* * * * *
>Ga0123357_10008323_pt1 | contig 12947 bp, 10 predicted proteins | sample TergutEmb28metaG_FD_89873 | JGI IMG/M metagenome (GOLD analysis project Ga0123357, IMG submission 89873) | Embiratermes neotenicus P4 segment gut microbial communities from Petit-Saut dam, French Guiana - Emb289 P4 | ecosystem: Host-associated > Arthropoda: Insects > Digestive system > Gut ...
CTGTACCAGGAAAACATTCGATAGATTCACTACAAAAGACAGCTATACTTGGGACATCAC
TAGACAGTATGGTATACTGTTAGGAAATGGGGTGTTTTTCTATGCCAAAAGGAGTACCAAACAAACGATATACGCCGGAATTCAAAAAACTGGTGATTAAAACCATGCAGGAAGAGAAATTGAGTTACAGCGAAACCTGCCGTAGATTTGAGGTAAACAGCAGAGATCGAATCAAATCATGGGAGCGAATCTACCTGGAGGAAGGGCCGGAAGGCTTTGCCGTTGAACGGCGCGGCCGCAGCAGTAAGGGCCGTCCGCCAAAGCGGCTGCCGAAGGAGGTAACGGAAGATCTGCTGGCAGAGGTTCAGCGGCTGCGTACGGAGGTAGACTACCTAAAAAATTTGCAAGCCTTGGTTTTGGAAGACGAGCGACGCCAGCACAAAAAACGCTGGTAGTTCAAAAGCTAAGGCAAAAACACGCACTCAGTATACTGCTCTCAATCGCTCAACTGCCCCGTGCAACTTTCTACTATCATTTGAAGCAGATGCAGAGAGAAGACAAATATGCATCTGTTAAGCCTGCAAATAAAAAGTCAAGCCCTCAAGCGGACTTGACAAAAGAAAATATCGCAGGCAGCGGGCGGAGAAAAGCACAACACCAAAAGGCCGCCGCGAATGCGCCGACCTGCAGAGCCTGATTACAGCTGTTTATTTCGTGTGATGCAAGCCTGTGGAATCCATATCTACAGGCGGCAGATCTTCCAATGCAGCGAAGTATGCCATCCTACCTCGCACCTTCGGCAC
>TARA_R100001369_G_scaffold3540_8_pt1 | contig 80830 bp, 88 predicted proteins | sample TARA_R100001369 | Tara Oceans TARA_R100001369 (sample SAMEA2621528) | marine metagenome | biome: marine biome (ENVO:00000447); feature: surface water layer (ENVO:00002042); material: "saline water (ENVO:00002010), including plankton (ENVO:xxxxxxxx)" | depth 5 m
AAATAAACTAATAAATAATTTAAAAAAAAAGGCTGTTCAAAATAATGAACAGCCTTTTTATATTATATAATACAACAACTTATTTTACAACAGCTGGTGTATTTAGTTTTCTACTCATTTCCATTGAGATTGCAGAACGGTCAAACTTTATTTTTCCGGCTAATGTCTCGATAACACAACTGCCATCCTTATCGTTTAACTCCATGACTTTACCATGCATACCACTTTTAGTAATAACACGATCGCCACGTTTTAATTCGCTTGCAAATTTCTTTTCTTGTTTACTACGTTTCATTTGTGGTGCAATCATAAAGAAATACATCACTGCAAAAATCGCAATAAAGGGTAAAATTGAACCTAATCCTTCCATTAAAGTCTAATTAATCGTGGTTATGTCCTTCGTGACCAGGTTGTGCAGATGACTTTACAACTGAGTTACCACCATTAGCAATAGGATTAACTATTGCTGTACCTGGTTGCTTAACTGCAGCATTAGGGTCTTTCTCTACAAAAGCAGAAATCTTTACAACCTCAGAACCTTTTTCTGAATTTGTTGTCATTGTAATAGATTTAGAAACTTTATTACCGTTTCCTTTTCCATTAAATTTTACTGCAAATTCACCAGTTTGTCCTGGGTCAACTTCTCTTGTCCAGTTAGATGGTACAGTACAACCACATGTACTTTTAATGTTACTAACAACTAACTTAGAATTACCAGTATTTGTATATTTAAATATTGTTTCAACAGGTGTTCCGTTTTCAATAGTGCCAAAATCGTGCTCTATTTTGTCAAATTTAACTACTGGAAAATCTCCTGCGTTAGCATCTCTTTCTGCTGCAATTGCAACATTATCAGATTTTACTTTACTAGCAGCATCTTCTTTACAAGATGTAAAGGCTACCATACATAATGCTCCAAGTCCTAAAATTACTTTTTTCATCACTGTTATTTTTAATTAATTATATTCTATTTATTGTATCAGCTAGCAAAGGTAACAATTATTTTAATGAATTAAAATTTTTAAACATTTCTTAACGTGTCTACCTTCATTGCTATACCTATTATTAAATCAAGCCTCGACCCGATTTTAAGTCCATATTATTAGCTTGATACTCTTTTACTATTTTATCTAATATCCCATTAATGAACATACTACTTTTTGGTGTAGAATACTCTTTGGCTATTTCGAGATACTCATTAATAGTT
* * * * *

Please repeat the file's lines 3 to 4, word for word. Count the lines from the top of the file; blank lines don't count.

TAGACAGTATGGTATACTGTTAGGAAATGGGGTGTTTTTCTATGCCAAAAGGAGTACCAAACAAACGATATACGCCGGAATTCAAAAAACTGGTGATTAAAACCATGCAGGAAGAGAAATTGAGTTACAGCGAAACCTGCCGTAGATTTGAGGTAAACAGCAGAGATCGAATCAAATCATGGGAGCGAATCTACCTGGAGGAAGGGCCGGAAGGCTTTGCCGTTGAACGGCGCGGCCGCAGCAGTAAGGGCCGTCCGCCAAAGCGGCTGCCGAAGGAGGTAACGGAAGATCTGCTGGCAGAGGTTCAGCGGCTGCGTACGGAGGTAGACTACCTAAAAAATTTGCAAGCCTTGGTTTTGGAAGACGAGCGACGCCAGCACAAAAAACGCTGGTAGTTCAAAAGCTAAGGCAAAAACACGCACTCAGTATACTGCTCTCAATCGCTCAACTGCCCCGTGCAACTTTCTACTATCATTTGAAGCAGATGCAGAGAGAAGACAAATATGCATCTGTTAAGCCTGCAAATAAAAAGTCAAGCCCTCAAGCGGACTTGACAAAAGAAAATATCGCAGGCAGCGGGCGGAGAAAAGCACAACACCAAAAGGCCGCCGCGAATGCGCCGACCTGCAGAGCCTGATTACAGCTGTTTATTTCGTGTGATGCAAGCCTGTGGAATCCATATCTACAGGCGGCAGATCTTCCAATGCAGCGAAGTATGCCATCCTACCTCGCACCTTCGGCAC
>TARA_R100001369_G_scaffold3540_8_pt1 | contig 80830 bp, 88 predicted proteins | sample TARA_R100001369 | Tara Oceans TARA_R100001369 (sample SAMEA2621528) | marine metagenome | biome: marine biome (ENVO:00000447); feature: surface water layer (ENVO:00002042); material: "saline water (ENVO:00002010), including plankton (ENVO:xxxxxxxx)" | depth 5 m